Asparagus is a spring perennial with a distinct flavor. Only young asparagus shoots are commonly eaten. Once the buds start to open, the shoots quickly turn woody.
A member of the lily family, asparagus is grown from a crown planted about a foot deep in soil. Asparagus spears cannot be harvested until the plant is at least three years old. These hearty plants will produce spears for up to 15 years. A fully mature asparagus plant can grow spears up to 10 inches in length in just 24 hours.!
This green vegetable, which can be cultivated to grow purple or white stems, is perfect for any meal. We love serving it for breakfast topped with an over easy egg!
Storage and Preperation
Snap off the bottom inch or so using your fingers; the stems will naturally break where the tough woody part ends and the tender stem begins. Gently bend the stems a few times to find a place where it breaks easily. You can also line up the stems and trim off an inch or so. If desired, scrape off the scales with a vegetable peeler. Rinse the spears under cool water to remove any grit. Pat dry and wrap the bottoms of the spears in a damp paper towel. Place is a plastic bag and store in the vegetable crisper for 2-4 days.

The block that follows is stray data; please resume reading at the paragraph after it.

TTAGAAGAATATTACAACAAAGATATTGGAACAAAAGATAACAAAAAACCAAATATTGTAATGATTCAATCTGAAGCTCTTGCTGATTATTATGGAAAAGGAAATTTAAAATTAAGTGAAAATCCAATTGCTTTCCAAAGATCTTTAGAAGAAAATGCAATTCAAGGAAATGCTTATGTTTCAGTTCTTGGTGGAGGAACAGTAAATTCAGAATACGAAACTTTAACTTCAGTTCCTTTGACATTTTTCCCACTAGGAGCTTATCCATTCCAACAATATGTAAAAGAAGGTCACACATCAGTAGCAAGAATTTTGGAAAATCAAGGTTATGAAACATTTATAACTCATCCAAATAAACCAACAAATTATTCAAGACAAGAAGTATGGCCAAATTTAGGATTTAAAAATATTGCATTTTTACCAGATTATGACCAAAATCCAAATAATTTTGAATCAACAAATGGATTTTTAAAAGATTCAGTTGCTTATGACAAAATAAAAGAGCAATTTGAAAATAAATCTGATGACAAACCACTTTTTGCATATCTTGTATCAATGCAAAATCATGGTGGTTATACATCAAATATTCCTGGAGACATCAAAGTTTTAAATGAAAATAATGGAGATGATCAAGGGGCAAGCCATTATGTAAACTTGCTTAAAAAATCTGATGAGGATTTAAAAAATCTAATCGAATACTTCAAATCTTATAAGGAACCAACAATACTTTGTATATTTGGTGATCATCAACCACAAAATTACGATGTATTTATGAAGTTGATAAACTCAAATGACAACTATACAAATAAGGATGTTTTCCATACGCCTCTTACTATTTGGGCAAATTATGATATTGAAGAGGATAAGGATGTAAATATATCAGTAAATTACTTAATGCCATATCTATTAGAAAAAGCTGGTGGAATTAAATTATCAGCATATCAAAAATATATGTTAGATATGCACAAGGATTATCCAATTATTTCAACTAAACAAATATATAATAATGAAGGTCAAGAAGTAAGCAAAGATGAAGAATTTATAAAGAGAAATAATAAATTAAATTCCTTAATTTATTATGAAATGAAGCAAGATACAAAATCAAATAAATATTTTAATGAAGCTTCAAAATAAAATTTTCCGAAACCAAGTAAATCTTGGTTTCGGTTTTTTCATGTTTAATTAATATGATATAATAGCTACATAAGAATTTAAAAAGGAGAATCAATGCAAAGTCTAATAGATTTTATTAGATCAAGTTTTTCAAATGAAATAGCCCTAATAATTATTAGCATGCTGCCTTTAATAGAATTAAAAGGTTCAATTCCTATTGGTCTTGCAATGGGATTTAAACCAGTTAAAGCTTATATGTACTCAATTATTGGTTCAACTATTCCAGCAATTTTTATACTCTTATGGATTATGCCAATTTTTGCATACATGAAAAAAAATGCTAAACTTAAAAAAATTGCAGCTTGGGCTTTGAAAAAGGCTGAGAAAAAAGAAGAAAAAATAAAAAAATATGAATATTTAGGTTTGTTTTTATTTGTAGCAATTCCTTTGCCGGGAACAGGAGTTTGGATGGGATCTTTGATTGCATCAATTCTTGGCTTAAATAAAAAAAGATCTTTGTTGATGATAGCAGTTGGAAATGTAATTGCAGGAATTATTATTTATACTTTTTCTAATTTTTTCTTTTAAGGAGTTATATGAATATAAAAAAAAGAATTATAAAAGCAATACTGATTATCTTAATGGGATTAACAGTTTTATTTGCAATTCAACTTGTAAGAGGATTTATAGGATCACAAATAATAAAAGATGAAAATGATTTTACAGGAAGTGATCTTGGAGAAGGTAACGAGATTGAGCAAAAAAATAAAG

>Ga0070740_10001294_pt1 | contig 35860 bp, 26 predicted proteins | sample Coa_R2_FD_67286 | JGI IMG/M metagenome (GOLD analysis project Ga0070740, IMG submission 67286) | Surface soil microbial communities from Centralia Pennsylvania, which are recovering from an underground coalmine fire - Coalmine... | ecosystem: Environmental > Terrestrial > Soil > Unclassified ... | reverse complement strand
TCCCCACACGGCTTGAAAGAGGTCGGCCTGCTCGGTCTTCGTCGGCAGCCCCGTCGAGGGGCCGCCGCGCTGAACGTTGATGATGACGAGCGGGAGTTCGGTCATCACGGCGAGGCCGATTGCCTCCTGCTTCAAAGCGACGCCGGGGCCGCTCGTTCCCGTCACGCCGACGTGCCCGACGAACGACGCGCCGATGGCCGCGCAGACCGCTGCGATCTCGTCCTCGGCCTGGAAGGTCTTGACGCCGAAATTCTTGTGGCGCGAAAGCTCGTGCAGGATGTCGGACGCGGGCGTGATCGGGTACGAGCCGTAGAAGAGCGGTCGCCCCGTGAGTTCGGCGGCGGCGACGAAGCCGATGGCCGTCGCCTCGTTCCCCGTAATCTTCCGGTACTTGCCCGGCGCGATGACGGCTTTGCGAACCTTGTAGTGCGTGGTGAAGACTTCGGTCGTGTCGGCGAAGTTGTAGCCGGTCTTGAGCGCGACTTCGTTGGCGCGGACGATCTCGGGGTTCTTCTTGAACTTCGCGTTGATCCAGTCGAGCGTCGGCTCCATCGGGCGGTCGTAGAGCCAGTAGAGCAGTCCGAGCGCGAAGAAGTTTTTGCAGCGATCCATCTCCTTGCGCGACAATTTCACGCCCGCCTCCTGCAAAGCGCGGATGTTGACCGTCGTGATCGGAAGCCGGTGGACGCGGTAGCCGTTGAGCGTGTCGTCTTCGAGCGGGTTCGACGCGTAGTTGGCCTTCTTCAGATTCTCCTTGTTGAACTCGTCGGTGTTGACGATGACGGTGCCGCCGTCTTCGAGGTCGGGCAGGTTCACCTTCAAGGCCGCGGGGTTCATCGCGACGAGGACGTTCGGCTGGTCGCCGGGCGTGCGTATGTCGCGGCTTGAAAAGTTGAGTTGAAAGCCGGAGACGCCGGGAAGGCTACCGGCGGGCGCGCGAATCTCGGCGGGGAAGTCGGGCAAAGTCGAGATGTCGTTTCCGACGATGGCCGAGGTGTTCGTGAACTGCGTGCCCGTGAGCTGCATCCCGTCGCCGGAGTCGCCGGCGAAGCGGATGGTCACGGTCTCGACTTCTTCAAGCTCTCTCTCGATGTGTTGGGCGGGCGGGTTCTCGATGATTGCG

Asparagus is low in calories and sodium and high in fiber. This nutrient dense vegetable contains vitamin C, vitamin B6 and thiamin. It is especially high in folic acid. One cup of cooked asparagus contains 264 micrograms of folate or 66% of the daily recommended intake. Folic acid is Folate is an essential nutrient, and is necessary for fetal development, blood cell formation and normal cellular function.